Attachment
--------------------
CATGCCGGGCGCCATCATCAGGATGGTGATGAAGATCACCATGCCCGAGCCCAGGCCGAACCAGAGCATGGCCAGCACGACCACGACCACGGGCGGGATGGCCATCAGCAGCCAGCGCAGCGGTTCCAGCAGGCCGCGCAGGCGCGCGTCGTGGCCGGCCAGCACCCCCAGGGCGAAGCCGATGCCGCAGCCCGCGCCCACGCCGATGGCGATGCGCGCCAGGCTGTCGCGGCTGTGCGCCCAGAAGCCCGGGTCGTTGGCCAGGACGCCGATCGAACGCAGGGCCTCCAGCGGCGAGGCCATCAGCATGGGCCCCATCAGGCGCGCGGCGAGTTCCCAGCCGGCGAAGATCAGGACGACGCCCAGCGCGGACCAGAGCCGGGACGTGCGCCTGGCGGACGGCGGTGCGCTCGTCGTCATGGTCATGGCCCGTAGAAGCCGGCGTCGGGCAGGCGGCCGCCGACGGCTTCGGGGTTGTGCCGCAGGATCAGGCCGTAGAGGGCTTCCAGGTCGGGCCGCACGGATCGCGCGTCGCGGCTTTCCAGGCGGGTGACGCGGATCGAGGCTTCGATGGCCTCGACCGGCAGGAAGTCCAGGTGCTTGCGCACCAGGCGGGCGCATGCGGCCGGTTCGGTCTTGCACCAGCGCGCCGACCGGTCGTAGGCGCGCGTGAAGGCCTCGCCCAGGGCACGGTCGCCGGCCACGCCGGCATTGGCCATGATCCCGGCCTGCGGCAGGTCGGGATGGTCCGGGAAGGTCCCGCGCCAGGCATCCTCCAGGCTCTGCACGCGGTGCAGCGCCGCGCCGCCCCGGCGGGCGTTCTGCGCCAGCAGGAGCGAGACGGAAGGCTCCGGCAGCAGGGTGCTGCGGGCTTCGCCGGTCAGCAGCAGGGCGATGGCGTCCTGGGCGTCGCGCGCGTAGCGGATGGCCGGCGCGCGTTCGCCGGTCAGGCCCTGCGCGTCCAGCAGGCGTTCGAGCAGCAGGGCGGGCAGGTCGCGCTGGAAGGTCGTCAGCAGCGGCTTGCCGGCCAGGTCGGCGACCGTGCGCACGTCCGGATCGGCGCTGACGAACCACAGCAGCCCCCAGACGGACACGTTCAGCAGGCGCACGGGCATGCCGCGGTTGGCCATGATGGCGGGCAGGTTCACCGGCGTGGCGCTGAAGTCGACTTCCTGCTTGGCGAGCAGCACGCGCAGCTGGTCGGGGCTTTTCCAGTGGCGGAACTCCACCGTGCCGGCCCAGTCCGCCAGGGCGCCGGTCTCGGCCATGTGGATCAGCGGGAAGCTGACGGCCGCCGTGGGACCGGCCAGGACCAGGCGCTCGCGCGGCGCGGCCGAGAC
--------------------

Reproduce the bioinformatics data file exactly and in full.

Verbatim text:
CATGCCGGGCGCCATCATCAGGATGGTGATGAAGATCACCATGCCCGAGCCCAGGCCGAACCAGAGCATGGCCAGCACGACCACGACCACGGGCGGGATGGCCATCAGCAGCCAGCGCAGCGGTTCCAGCAGGCCGCGCAGGCGCGCGTCGTGGCCGGCCAGCACCCCCAGGGCGAAGCCGATGCCGCAGCCCGCGCCCACGCCGATGGCGATGCGCGCCAGGCTGTCGCGGCTGTGCGCCCAGAAGCCCGGGTCGTTGGCCAGGACGCCGATCGAACGCAGGGCCTCCAGCGGCGAGGCCATCAGCATGGGCCCCATCAGGCGCGCGGCGAGTTCCCAGCCGGCGAAGATCAGGACGACGCCCAGCGCGGACCAGAGCCGGGACGTGCGCCTGGCGGACGGCGGTGCGCTCGTCGTCATGGTCATGGCCCGTAGAAGCCGGCGTCGGGCAGGCGGCCGCCGACGGCTTCGGGGTTGTGCCGCAGGATCAGGCCGTAGAGGGCTTCCAGGTCGGGCCGCACGGATCGCGCGTCGCGGCTTTCCAGGCGGGTGACGCGGATCGAGGCTTCGATGGCCTCGACCGGCAGGAAGTCCAGGTGCTTGCGCACCAGGCGGGCGCATGCGGCCGGTTCGGTCTTGCACCAGCGCGCCGACCGGTCGTAGGCGCGCGTGAAGGCCTCGCCCAGGGCACGGTCGCCGGCCACGCCGGCATTGGCCATGATCCCGGCCTGCGGCAGGTCGGGATGGTCCGGGAAGGTCCCGCGCCAGGCATCCTCCAGGCTCTGCACGCGGTGCAGCGCCGCGCCGCCCCGGCGGGCGTTCTGCGCCAGCAGGAGCGAGACGGAAGGCTCCGGCAGCAGGGTGCTGCGGGCTTCGCCGGTCAGCAGCAGGGCGATGGCGTCCTGGGCGTCGCGCGCGTAGCGGATGGCCGGCGCGCGTTCGCCGGTCAGGCCCTGCGCGTCCAGCAGGCGTTCGAGCAGCAGGGCGGGCAGGTCGCGCTGGAAGGTCGTCAGCAGCGGCTTGCCGGCCAGGTCGGCGACCGTGCGCACGTCCGGATCGGCGCTGACGAACCACAGCAGCCCCCAGACGGACACGTTCAGCAGGCGCACGGGCATGCCGCGGTTGGCCATGATGGCGGGCAGGTTCACCGGCGTGGCGCTGAAGTCGACTTCCTGCTTGGCGAGCAGCACGCGCAGCTGGTCGGGGCTTTTCCAGTGGCGGAACTCCACCGTGCCGGCCCAGTCCGCCAGGGCGCCGGTCTCGGCCATGTGGATCAGCGGGAAGCTGACGGCCGCCGTGGGACCGGCCAGGACCAGGCGCTCGCGCGGCGCGGCCGAGAC